Riya Andrews

2022-10-06

Calculus, solving for increasing/decreasing and concavity

Determine the intervals where the function is increasing and where it is decreasing. (Enter your answers using interval notation.)

$f(x)=\frac{\mathrm{ln}(x)}{x}$

Find intervals of concavity for the graph of the function $f(x)=\frac{\mathrm{ln}(x)}{x}$.

I have already found the first and second derivative but I am confused on how to solve for it ${f}^{\prime}(x)=-\frac{\mathrm{ln}(x)-1}{{x}^{2}}$

${f}^{\u2033}(x)=\frac{2\mathrm{ln}(x)-3}{{x}^{3}}$

Determine the intervals where the function is increasing and where it is decreasing. (Enter your answers using interval notation.)

$f(x)=\frac{\mathrm{ln}(x)}{x}$

Find intervals of concavity for the graph of the function $f(x)=\frac{\mathrm{ln}(x)}{x}$.

I have already found the first and second derivative but I am confused on how to solve for it ${f}^{\prime}(x)=-\frac{\mathrm{ln}(x)-1}{{x}^{2}}$

${f}^{\u2033}(x)=\frac{2\mathrm{ln}(x)-3}{{x}^{3}}$

Haylee Branch

Beginner2022-10-07Added 7 answers

Step 1

So let's first begin with finding out the intervals where the function is increasing and decreasing.

To do this, we would find the critical numbers of the first derivative. (That is, what values of x, set ${f}^{\prime}(x)=0$? Solving this, we get:

$x=e\text{}\text{and}\text{}x=0$

Now that you have your critical numbers, you can form your intervals. This would be: (negative infinity to 0, 0 to e and e to infinity)

You do the same thing for the second derivative to find intervals for concavity

So let's first begin with finding out the intervals where the function is increasing and decreasing.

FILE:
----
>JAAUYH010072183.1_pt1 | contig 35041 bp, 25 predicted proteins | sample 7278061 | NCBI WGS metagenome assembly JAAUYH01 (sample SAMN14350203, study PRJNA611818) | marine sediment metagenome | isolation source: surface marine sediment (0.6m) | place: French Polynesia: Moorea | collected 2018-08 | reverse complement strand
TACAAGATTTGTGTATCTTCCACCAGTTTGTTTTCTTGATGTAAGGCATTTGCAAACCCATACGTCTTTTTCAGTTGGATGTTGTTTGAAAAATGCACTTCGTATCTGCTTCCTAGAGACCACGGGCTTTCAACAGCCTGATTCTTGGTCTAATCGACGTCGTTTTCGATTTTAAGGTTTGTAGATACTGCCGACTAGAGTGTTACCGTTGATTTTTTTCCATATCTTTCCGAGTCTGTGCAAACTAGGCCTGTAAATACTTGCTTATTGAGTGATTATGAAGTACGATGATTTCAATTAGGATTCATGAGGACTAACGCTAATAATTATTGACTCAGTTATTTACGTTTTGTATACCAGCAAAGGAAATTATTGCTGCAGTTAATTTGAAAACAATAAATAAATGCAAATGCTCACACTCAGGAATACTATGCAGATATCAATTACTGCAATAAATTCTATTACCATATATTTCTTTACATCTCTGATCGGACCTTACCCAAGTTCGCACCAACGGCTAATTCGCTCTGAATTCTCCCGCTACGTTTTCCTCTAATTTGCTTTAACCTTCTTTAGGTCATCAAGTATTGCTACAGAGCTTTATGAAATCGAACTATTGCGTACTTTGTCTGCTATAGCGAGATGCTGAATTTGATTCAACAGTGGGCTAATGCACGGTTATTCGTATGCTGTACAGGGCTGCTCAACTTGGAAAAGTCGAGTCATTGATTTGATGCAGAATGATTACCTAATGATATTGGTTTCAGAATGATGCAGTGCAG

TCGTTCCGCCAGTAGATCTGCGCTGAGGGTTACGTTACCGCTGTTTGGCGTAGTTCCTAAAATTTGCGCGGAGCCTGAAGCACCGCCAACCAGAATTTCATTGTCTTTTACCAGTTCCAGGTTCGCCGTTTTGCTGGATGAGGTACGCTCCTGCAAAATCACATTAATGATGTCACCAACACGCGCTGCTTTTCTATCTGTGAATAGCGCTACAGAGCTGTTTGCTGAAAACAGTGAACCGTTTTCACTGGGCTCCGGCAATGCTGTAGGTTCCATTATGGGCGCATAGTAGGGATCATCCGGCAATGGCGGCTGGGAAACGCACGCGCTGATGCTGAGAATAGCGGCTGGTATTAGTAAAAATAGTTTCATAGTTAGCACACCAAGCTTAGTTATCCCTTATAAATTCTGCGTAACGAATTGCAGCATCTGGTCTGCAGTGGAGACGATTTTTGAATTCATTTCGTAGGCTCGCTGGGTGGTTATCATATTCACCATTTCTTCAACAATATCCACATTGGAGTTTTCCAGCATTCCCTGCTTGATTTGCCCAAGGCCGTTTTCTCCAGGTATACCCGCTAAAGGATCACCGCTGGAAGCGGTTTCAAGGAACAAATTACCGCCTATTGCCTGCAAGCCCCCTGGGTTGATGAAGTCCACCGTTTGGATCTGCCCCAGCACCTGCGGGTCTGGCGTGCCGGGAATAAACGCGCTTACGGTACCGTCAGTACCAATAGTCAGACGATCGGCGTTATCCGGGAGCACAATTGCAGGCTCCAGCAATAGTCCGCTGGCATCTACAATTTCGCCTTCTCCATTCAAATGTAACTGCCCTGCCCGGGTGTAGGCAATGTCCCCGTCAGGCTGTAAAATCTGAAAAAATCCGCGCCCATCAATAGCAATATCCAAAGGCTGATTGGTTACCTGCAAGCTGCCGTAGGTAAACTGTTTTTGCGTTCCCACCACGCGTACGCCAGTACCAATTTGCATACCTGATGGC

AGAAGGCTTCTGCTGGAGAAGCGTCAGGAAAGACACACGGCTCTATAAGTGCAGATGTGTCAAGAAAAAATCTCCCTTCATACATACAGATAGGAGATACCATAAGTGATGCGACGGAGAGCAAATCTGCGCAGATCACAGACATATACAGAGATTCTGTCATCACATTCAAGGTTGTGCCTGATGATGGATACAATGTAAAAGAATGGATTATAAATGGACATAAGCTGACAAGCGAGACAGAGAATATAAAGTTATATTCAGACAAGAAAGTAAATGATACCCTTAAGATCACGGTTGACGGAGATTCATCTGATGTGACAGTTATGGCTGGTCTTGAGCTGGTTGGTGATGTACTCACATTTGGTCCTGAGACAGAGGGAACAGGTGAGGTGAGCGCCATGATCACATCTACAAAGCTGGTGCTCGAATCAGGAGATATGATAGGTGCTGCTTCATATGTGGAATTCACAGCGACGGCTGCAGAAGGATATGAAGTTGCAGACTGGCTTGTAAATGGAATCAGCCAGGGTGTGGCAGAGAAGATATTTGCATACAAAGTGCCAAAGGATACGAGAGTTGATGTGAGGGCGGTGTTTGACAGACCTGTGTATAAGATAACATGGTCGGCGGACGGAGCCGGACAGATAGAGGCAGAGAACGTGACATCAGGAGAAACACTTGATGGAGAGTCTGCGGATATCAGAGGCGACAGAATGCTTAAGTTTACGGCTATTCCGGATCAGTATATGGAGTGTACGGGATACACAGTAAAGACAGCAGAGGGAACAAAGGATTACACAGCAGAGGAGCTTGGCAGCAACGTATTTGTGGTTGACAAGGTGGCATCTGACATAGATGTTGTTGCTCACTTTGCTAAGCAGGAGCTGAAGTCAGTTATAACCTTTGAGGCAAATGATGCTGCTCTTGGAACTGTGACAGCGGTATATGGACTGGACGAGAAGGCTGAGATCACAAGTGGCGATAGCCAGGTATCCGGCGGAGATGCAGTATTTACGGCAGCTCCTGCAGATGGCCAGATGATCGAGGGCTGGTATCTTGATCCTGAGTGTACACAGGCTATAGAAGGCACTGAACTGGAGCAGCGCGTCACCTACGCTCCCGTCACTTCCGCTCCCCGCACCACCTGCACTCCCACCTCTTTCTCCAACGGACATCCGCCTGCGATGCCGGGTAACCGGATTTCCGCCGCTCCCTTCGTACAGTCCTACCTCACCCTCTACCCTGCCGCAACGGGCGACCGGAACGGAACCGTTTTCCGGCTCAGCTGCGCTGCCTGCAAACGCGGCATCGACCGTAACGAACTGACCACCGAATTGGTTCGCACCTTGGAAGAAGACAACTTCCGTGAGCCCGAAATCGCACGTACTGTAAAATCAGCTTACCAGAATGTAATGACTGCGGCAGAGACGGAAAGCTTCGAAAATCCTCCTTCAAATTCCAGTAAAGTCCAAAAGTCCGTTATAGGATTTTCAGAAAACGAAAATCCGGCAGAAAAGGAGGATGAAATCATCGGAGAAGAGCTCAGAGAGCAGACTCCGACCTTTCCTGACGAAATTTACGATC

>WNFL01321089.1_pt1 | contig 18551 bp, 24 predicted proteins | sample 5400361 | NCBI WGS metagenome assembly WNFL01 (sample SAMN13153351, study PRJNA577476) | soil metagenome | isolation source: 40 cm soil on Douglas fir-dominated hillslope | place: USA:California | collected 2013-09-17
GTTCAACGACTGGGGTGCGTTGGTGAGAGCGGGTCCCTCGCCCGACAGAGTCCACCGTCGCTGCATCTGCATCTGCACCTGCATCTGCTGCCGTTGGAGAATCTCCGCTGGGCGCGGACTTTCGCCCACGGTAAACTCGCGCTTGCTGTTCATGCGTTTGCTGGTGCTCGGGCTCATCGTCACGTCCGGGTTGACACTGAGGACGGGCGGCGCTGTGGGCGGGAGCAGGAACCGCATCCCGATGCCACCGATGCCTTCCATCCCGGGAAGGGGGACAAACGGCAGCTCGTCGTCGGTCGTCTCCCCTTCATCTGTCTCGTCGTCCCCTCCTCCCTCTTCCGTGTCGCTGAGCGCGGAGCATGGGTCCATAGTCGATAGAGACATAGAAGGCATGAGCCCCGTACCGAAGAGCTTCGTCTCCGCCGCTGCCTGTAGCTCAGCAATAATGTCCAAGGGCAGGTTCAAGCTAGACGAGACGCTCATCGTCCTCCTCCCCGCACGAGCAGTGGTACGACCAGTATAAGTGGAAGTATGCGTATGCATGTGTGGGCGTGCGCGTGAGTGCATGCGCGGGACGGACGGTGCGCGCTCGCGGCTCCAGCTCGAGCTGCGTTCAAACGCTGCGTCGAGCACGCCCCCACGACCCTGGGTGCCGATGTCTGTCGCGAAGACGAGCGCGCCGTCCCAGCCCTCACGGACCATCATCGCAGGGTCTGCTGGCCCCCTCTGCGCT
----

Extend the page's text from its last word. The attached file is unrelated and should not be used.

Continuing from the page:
To do this, we would find the critical numbers of the first derivative. (That is, what values of x, set ${f}^{\prime}(x)=0$? Solving this, we get:

$x=e\text{}\text{and}\text{}x=0$

Now that you have your critical numbers, you can form your intervals. This would be: (negative infinity to 0, 0 to e and e to infinity)

You do the same thing for the second derivative to find intervals for concavity

mocatgesex

Beginner2022-10-08Added 2 answers

Step 1

You have got ${f}^{\prime}(x)={\displaystyle \frac{1-\mathrm{ln}x}{{x}^{2}}}.$.

If you solve $1-\mathrm{ln}x=0$ you get $x=e.$. Note that ${x}^{2}$ is positive on $(0,\mathrm{\infty})$ which is the domain of f. So, you need to study the sign of f on (0,e) and $(e,\mathrm{\infty}).$. You get $\begin{array}{ccc}& (0,e)& (e,\mathrm{\infty})\\ \mathrm{s}\mathrm{i}\mathrm{g}\mathrm{n}({f}^{\prime})& \phantom{\rule{1em}{0ex}}+& -\end{array}$

Step 2

Thus, f is increasing on (0,e) and decreasing on $(e,\mathrm{\infty}).$.

Proceed in a similar way with the second derivative. (Note that ${x}^{3}$ is positive on $(0,\mathrm{\infty})$ and so you only need to study the sign of the numerator.)

You have got ${f}^{\prime}(x)={\displaystyle \frac{1-\mathrm{ln}x}{{x}^{2}}}.$.

If you solve $1-\mathrm{ln}x=0$ you get $x=e.$. Note that ${x}^{2}$ is positive on $(0,\mathrm{\infty})$ which is the domain of f. So, you need to study the sign of f on (0,e) and $(e,\mathrm{\infty}).$. You get $\begin{array}{ccc}& (0,e)& (e,\mathrm{\infty})\\ \mathrm{s}\mathrm{i}\mathrm{g}\mathrm{n}({f}^{\prime})& \phantom{\rule{1em}{0ex}}+& -\end{array}$

Step 2

Thus, f is increasing on (0,e) and decreasing on $(e,\mathrm{\infty}).$.

Proceed in a similar way with the second derivative. (Note that ${x}^{3}$ is positive on $(0,\mathrm{\infty})$ and so you only need to study the sign of the numerator.)

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